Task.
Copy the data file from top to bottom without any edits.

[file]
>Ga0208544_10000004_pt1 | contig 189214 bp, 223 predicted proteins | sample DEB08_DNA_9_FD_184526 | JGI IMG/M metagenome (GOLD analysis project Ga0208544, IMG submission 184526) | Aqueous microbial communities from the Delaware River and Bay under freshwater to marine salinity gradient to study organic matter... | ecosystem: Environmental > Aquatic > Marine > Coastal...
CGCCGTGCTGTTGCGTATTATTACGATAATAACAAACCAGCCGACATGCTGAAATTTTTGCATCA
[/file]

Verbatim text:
>Ga0208544_10000004_pt1 | contig 189214 bp, 223 predicted proteins | sample DEB08_DNA_9_FD_184526 | JGI IMG/M metagenome (GOLD analysis project Ga0208544, IMG submission 184526) | Aqueous microbial communities from the Delaware River and Bay under freshwater to marine salinity gradient to study organic matter... | ecosystem: Environmental > Aquatic > Marine > Coastal...
CGCCGTGCTGTTGCGTATTATTACGATAATAACAAACCAGCCGACATGCTGAAATTTTTGCATCA